The Narrator and Hypocrisy in Vanity Fair

Throughout the novel, the narrator breaks the linear telling of the story to provide snarky comments and interesting side-notes. In Chapter 38, he remarks that he knows no “sort of lying . . . more frequent in Vanity Fair than” how hypocritical people are- pretending to be virtuous when really all they do is successfully deceive the world as to their true character but does the narrator mean this in a praising way? Or is he meant to be neutral or even critical of this type of behavior?

The quote comes from a passage regarding Mrs. Bute, who it seems that the narrator dislikes. She’s mean to her children, horrible to her husband and still manages to keep up outward appearances. However, Becky isn’t winning the world’s greatest mother award any time soon and she, too, takes advantage of her kind husband all for the sake of rising in society, and yet, the narrator seems to elevate her above Mrs. Bute. But why? Is it because Becky’s the underdog? Is it even still fair to say that Becky’s doing it because she has the task of making a life for herself while Mrs. Bute, a born wealthy woman, is just rude? Or does the narrator have absolutely no preference for anyone and merely chose this instance to highlight hypocrisy in the Vanity Fair? And the ever-lingering question: can we trust this narrator or is he as much a hypocrite as those on which he passes judgment?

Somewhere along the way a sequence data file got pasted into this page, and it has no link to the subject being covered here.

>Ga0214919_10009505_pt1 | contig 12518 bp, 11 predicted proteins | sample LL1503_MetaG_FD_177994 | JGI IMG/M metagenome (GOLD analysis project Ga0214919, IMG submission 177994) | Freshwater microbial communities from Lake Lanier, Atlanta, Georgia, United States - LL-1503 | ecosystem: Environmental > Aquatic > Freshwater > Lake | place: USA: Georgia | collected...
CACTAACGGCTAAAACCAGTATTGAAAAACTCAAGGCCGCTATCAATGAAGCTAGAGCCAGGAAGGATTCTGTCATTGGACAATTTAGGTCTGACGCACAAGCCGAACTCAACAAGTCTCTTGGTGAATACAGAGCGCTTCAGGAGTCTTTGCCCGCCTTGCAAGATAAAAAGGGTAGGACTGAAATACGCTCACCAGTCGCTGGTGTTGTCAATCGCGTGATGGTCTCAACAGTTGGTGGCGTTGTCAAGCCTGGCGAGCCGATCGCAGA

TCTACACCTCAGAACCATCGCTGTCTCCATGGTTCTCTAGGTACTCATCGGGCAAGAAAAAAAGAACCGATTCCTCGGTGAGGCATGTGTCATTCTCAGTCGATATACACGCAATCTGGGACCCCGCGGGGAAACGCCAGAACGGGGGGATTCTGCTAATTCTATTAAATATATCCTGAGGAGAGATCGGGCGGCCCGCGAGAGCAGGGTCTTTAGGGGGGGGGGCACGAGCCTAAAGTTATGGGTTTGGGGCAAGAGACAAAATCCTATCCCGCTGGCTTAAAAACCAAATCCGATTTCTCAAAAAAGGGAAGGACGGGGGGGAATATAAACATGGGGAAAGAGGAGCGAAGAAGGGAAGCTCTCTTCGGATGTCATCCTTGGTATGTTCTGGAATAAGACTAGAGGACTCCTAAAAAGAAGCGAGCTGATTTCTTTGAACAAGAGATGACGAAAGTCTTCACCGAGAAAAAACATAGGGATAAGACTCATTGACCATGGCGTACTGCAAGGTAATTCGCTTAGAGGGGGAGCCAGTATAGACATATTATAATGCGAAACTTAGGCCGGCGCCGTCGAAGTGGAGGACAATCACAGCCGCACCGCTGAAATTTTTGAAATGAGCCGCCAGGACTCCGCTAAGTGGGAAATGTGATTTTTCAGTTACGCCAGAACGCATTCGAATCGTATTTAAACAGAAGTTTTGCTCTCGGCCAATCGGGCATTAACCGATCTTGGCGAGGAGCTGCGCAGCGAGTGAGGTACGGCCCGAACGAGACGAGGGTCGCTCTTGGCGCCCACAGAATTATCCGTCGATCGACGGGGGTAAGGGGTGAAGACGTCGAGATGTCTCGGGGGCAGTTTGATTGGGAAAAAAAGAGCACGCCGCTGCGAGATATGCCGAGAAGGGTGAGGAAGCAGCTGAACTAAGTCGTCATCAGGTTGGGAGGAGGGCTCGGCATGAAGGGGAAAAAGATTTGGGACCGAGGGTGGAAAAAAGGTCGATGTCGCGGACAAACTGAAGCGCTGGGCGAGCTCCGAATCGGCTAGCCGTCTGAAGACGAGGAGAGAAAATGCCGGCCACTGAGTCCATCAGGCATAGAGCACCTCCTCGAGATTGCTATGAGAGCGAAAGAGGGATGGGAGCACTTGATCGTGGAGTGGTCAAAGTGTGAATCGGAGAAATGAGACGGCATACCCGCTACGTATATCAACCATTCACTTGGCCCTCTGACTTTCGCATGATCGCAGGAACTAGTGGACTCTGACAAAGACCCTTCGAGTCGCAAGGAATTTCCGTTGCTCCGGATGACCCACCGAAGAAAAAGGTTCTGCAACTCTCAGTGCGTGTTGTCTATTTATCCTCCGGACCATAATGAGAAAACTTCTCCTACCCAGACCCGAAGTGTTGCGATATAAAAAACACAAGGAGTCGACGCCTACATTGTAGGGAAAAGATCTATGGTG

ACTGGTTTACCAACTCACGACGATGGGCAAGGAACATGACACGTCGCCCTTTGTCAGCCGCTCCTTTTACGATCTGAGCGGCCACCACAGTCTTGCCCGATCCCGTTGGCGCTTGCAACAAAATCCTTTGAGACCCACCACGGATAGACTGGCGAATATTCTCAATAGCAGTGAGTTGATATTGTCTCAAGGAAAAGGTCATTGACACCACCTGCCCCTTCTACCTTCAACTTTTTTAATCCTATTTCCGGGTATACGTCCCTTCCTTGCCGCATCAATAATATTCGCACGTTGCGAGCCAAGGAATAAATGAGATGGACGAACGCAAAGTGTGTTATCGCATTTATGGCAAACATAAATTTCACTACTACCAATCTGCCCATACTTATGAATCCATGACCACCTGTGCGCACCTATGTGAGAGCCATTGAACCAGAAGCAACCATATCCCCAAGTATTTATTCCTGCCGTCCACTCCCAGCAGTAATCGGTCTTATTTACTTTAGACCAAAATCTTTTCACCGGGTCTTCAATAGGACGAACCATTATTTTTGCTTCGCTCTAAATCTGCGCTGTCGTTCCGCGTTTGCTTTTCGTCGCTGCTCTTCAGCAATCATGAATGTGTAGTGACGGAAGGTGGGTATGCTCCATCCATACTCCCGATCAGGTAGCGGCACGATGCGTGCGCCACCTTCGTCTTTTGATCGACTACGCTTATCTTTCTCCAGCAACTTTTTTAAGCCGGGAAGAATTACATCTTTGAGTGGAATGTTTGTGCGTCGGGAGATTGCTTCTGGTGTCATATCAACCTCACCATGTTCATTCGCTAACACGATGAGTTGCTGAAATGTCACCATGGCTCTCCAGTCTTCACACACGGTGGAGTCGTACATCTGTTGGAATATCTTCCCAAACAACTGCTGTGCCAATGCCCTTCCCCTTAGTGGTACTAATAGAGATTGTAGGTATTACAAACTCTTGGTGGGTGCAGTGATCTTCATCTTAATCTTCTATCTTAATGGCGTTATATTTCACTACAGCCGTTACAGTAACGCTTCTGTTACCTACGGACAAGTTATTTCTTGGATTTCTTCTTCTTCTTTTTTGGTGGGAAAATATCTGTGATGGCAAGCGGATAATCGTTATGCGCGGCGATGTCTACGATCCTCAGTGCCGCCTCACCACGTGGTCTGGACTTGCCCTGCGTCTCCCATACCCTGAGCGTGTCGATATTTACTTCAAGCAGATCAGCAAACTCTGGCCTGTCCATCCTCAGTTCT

12 thoughts on “The Narrator and Hypocrisy in Vanity Fair

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